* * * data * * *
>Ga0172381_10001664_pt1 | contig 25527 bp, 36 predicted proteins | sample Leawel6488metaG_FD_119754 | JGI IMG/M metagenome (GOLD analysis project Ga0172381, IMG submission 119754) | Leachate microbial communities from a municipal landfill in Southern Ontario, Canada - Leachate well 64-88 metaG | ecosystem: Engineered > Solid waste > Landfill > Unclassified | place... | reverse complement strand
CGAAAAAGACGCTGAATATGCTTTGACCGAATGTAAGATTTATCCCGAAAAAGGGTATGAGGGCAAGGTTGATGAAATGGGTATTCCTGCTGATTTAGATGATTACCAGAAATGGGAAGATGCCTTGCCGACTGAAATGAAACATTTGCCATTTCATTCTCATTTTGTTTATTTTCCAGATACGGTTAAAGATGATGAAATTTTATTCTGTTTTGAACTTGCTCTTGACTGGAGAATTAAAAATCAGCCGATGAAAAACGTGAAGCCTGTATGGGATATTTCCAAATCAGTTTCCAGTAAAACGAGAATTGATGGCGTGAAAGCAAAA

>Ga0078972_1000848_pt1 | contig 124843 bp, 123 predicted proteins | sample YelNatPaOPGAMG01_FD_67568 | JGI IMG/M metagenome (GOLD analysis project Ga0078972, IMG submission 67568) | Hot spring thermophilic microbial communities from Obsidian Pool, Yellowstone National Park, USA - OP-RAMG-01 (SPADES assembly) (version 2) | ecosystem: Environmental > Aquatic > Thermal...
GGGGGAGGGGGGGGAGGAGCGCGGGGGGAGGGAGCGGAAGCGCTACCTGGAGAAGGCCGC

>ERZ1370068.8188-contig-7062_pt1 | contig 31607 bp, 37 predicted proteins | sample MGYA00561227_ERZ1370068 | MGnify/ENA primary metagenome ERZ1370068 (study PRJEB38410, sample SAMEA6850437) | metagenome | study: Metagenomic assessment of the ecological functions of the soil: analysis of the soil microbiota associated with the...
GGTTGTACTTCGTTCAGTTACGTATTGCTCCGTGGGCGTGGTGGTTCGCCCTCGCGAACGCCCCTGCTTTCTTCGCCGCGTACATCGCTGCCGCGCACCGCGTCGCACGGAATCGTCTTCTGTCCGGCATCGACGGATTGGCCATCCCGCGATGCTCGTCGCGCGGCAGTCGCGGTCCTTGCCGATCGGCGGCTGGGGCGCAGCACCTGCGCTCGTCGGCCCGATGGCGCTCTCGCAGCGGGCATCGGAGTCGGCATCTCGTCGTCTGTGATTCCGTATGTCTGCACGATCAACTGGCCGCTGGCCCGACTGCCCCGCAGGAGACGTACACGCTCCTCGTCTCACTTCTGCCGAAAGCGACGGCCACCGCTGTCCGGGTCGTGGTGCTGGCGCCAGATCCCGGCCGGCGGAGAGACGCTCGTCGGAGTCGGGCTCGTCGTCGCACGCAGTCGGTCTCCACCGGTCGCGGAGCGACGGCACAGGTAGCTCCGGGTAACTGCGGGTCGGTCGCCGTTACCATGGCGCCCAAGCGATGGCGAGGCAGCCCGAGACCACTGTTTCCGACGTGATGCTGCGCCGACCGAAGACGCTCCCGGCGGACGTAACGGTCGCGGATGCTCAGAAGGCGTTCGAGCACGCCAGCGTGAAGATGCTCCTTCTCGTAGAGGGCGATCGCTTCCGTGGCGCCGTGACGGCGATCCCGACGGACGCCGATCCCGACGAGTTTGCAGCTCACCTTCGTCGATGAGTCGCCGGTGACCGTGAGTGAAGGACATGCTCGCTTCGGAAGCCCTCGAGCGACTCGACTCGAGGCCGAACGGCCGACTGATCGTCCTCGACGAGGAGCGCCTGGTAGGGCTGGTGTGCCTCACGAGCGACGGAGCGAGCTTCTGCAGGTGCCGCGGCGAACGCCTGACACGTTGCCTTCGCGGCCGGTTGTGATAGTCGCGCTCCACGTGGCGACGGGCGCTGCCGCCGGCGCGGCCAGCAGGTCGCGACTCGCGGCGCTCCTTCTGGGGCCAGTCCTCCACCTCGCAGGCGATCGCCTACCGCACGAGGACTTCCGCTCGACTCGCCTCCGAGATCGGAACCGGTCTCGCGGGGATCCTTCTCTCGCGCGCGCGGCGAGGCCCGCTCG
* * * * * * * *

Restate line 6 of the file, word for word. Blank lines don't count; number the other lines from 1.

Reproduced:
GGTTGTACTTCGTTCAGTTACGTATTGCTCCGTGGGCGTGGTGGTTCGCCCTCGCGAACGCCCCTGCTTTCTTCGCCGCGTACATCGCTGCCGCGCACCGCGTCGCACGGAATCGTCTTCTGTCCGGCATCGACGGATTGGCCATCCCGCGATGCTCGTCGCGCGGCAGTCGCGGTCCTTGCCGATCGGCGGCTGGGGCGCAGCACCTGCGCTCGTCGGCCCGATGGCGCTCTCGCAGCGGGCATCGGAGTCGGCATCTCGTCGTCTGTGATTCCGTATGTCTGCACGATCAACTGGCCGCTGGCCCGACTGCCCCGCAGGAGACGTACACGCTCCTCGTCTCACTTCTGCCGAAAGCGACGGCCACCGCTGTCCGGGTCGTGGTGCTGGCGCCAGATCCCGGCCGGCGGAGAGACGCTCGTCGGAGTCGGGCTCGTCGTCGCACGCAGTCGGTCTCCACCGGTCGCGGAGCGACGGCACAGGTAGCTCCGGGTAACTGCGGGTCGGTCGCCGTTACCATGGCGCCCAAGCGATGGCGAGGCAGCCCGAGACCACTGTTTCCGACGTGATGCTGCGCCGACCGAAGACGCTCCCGGCGGACGTAACGGTCGCGGATGCTCAGAAGGCGTTCGAGCACGCCAGCGTGAAGATGCTCCTTCTCGTAGAGGGCGATCGCTTCCGTGGCGCCGTGACGGCGATCCCGACGGACGCCGATCCCGACGAGTTTGCAGCTCACCTTCGTCGATGAGTCGCCGGTGACCGTGAGTGAAGGACATGCTCGCTTCGGAAGCCCTCGAGCGACTCGACTCGAGGCCGAACGGCCGACTGATCGTCCTCGACGAGGAGCGCCTGGTAGGGCTGGTGTGCCTCACGAGCGACGGAGCGAGCTTCTGCAGGTGCCGCGGCGAACGCCTGACACGTTGCCTTCGCGGCCGGTTGTGATAGTCGCGCTCCACGTGGCGACGGGCGCTGCCGCCGGCGCGGCCAGCAGGTCGCGACTCGCGGCGCTCCTTCTGGGGCCAGTCCTCCACCTCGCAGGCGATCGCCTACCGCACGAGGACTTCCGCTCGACTCGCCTCCGAGATCGGAACCGGTCTCGCGGGGATCCTTCTCTCGCGCGCGCGGCGAGGCCCGCTCG